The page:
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TAO performance improves after second service cruise. Read more...

How are spectral wave data derived from buoy motion measurements?

NDBC-reported wave measurements are not directly measured by sensors on board the buoys. Instead, the accelerometers or inclinometers on board the buoys measure the heave acceleration or the vertical displacement of the buoy hull during the wave acquisition time. A Fast Fourier Transform (FFT) is applied to the data by the processor on board the buoy to transform the data from the temporal domain into the frequency domain. Note that the raw acceleration or displacement measurements are not transmitted shore-side. Response amplitude operator (RAO) processing is then performed on the transformed data to account for both hull and electronic noise. It is from this transformation that non-directional spectral wave measurements (i.e., wave energies with their associated frequencies) are derived. Along with the spectral energies, measurements such as significant wave height (WVHGT), average wave period (AVGPD), and dominant period (DOMPD) are also derived from the transformation.

Note that the wave measurements contained in the SeaBreeze CD-ROM only include calculations of WVHGT, AVGPD, and DOMPD. To receive spectral wave energy density data, see the Web page about obtaining archived data.

  • For a more detailed explanation on FFT's, see:
    Brigham, E.O., 1988: The Fast Fourier Transform and its Applications. Prentiss Hall International, 448 pp.

  • For a detailed description on the applications of Fast Fourier Transforms to wave data, see:
    Tucker, M.J., 1991: Waves in Ocean Engineering: Measurement, Analysis, and Interpretation. Ellis Horwood, LTD., 431 pp.

  • For more information about NDBC's wave measuring systems, refer to:
    Steele, K.E. and T.R. Mettlach, 1993: NDBC wave data - current and planned. Ocean Wave Measurement and Analysis - Proceedings of the Second International Symposium. ASCE, 198-207.

NDBC also reports directional wave data for selected stations. Besides buoy heave acceleration, measurements of hull azimuth, pitch, and roll are also necessary for directional waves. Three methods exist for the measurement of hull azimuth, pitch, and roll.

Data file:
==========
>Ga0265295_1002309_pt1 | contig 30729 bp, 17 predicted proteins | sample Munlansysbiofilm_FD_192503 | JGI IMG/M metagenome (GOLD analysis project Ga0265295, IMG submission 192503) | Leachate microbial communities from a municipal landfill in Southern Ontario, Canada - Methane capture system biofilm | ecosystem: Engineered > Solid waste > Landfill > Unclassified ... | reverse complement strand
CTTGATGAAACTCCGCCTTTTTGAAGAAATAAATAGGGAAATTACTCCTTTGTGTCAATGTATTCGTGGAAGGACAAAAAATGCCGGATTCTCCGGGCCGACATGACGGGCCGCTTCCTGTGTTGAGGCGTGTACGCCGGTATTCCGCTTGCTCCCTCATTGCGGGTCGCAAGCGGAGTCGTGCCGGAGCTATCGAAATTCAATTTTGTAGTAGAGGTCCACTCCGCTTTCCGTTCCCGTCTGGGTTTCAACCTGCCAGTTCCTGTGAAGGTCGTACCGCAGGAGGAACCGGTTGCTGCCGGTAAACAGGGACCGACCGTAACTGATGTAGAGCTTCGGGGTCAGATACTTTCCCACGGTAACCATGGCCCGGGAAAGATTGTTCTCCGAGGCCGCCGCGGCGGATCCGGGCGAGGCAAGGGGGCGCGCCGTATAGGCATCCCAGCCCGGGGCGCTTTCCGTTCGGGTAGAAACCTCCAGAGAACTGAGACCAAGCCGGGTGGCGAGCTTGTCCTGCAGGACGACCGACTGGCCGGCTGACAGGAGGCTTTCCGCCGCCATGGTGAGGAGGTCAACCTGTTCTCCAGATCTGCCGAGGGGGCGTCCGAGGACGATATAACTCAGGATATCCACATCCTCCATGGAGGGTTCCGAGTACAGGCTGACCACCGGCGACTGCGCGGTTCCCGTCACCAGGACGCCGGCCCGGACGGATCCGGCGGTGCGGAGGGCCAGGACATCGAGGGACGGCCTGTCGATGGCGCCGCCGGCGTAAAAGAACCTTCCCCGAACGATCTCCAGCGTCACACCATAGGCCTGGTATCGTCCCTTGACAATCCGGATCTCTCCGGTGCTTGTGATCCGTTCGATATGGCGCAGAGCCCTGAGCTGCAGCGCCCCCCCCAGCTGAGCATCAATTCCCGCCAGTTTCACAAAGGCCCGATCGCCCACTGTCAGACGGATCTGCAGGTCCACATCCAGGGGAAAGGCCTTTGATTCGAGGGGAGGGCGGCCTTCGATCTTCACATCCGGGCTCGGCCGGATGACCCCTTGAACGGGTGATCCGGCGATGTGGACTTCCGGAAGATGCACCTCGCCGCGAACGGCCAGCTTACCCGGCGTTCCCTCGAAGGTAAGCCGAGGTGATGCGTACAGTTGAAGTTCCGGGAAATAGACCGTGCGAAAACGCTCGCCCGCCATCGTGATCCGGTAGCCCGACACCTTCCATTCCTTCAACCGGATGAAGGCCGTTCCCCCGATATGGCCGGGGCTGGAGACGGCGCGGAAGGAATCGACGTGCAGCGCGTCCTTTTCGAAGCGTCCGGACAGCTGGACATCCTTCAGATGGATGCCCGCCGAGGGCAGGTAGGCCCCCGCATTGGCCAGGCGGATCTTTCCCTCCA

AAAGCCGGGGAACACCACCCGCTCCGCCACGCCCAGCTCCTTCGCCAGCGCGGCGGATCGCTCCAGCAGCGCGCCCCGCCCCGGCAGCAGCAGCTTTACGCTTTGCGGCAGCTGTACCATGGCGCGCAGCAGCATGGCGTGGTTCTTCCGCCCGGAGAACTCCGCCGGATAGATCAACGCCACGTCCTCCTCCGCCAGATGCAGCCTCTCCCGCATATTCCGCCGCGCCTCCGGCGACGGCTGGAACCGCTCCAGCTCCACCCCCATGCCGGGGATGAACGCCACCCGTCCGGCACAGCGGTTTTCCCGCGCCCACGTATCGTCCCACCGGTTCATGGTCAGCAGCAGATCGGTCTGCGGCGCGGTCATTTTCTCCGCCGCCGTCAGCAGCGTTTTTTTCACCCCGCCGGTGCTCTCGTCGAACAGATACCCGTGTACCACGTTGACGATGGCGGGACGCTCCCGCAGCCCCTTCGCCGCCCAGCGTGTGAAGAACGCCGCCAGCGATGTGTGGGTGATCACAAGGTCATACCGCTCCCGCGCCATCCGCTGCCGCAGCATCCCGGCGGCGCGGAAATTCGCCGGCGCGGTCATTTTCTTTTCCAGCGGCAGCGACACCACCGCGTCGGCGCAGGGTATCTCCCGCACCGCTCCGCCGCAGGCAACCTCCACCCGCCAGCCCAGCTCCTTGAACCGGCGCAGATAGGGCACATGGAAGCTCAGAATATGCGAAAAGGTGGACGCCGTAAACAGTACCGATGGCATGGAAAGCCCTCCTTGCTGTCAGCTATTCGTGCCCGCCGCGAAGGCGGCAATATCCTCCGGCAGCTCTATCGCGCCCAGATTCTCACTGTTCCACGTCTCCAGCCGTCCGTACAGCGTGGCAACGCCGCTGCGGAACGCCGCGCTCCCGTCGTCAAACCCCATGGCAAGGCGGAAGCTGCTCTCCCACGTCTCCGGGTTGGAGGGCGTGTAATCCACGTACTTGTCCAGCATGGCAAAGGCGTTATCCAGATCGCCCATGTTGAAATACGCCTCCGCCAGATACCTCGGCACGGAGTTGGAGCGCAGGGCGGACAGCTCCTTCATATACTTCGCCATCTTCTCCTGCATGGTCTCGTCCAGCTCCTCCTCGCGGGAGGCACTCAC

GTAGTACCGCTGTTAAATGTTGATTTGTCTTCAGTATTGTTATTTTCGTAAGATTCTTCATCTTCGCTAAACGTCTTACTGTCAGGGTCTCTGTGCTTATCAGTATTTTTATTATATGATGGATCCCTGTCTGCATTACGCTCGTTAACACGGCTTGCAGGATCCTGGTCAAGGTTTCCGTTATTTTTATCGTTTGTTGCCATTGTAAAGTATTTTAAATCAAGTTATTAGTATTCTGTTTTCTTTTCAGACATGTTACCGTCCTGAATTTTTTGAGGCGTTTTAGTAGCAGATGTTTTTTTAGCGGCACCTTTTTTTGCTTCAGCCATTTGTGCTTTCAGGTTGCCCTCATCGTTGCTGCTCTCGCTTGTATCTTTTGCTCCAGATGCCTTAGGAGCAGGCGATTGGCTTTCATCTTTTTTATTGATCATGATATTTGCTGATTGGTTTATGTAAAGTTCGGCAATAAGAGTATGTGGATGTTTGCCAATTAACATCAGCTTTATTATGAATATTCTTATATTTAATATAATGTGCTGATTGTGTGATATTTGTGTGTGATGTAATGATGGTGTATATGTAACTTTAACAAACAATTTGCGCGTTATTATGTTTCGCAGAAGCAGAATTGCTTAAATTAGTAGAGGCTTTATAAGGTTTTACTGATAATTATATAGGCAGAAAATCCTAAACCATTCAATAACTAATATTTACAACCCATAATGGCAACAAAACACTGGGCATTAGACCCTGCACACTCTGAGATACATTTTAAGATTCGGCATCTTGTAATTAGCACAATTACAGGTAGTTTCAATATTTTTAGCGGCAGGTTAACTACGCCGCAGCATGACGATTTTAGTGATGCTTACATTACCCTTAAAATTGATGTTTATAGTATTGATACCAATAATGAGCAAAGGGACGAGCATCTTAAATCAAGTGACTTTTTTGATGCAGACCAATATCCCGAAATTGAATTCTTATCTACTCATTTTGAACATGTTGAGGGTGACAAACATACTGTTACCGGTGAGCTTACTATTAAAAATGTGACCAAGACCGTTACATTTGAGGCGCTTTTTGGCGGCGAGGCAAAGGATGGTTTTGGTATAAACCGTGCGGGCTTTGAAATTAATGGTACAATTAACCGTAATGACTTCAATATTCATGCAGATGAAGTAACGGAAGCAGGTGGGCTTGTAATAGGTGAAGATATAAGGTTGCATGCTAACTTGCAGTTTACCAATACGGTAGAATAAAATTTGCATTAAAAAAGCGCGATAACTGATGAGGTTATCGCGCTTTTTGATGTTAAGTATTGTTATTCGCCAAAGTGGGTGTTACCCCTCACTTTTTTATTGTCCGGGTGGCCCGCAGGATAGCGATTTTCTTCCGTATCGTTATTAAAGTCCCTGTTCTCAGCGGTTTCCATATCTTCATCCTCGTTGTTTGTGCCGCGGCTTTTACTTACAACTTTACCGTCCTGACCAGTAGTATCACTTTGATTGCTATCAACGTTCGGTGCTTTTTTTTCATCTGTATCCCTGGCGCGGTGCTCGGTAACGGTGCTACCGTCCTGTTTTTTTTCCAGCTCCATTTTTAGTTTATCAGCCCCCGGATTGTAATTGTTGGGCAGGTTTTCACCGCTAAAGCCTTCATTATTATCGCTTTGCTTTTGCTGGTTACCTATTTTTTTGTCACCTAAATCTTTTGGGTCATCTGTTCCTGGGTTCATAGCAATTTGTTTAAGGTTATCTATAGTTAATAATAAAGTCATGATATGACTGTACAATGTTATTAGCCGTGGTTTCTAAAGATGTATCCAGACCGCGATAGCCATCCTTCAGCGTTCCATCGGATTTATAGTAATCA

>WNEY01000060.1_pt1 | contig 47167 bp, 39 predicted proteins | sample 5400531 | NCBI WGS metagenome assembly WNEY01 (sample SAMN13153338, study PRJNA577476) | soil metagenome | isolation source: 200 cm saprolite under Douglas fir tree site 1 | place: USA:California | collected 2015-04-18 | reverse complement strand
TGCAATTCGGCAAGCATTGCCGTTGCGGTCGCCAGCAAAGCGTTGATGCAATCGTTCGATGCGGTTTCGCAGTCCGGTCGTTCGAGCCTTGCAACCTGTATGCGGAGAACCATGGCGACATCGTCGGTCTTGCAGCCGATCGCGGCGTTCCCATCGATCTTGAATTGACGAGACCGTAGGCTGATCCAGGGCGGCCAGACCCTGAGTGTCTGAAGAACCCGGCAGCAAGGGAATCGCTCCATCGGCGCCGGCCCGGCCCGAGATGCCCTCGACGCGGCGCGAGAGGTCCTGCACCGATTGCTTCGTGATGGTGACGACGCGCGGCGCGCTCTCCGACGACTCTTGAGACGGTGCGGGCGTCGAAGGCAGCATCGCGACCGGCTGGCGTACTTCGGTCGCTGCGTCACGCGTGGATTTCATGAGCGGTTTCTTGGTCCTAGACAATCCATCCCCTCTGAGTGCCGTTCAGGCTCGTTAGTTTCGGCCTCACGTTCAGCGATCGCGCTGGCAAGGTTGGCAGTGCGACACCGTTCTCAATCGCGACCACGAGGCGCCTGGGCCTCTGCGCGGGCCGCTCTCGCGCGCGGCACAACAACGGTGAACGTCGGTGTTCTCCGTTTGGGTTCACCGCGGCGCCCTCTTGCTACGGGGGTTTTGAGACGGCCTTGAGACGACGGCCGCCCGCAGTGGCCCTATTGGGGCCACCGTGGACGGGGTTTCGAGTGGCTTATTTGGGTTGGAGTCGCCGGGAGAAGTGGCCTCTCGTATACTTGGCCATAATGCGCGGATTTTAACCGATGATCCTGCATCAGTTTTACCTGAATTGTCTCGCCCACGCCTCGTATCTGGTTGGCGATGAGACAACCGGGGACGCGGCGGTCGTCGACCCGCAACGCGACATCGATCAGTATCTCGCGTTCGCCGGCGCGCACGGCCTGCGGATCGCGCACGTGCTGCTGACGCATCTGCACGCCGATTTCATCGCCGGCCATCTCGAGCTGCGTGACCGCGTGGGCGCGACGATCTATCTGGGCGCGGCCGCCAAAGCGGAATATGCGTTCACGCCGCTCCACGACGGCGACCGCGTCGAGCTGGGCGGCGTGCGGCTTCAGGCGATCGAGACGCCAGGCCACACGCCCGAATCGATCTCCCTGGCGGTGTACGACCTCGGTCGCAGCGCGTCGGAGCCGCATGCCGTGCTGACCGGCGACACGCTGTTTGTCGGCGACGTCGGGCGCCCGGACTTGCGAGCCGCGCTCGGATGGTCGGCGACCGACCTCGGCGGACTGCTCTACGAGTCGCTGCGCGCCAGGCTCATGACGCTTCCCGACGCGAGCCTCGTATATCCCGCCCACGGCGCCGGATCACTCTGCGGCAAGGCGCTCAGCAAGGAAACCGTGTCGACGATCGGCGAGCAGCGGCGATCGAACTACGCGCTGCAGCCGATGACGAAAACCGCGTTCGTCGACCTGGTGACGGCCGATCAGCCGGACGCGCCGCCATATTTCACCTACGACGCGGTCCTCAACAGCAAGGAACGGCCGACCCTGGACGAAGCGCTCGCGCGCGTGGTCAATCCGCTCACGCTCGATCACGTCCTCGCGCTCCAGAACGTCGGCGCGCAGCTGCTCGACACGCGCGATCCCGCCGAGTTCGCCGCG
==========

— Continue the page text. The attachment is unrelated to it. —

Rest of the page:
• The first method includes the use of a Datawell Hippy sensor to measure vertical heave acceleration along with pitch and roll. A second sensor, a triaxial magnetometer, is used to measure hull azimuth. For a more detailed description, refer to:

    Steele, K.E., Teng, C-C., and D. W-C. Wang, 1992: Wave direction measurements using pitch and roll buoys. Ocean Engineering, 19, 4, pp. 349-375.

  • The second method (no longer used) uses only the triaxial magnetometer to measure hull azimuth, pitch, and roll. Vertical heave acceleration is measured by an accelerometer. For more information, refer to:

    Steele, K.E. and M. Earle, 1991: Directional ocean wave spectra using buoy azimuth, pitch, and roll derived from magnetic field components. IEEE Journal of Ocean Engineering, 16, 4, pp. 427-433.

  • The third method uses three orthogonal angular rate measurements to measure hull pitch and roll. Vertical heave acceleration is measured by an accelerometer, and a triaxial magnetometer is used to measure hull azimuth. For more information, refer to:

    Steele, K.E., D.W. Wang, M.D. Earle, E.D. Michelena, R.J. Dagnall, 1998: Buoy pitch and roll computed using three angular rate sensor, Coastal Engineering, 35, Issues 1-2, October 1998, pp. 123-139.

The processing stream as applied to raw, directional measurements is similar to that presented above for non-directional data: RAO's are applied to the acceleration data after all Fourier processing is performed. The main difference between directional and the non-directional wave data is that, for directional data, four frequency-dependent parameters are calculated along with the spectral measurements, WVHGT, AVGPD, and DOMPD. These other parameters are ALPHA1 (mean wave direction), ALPHA2 (principle wave direction), and R1 and R2 (parameters which describe the directional spreading about the main direction).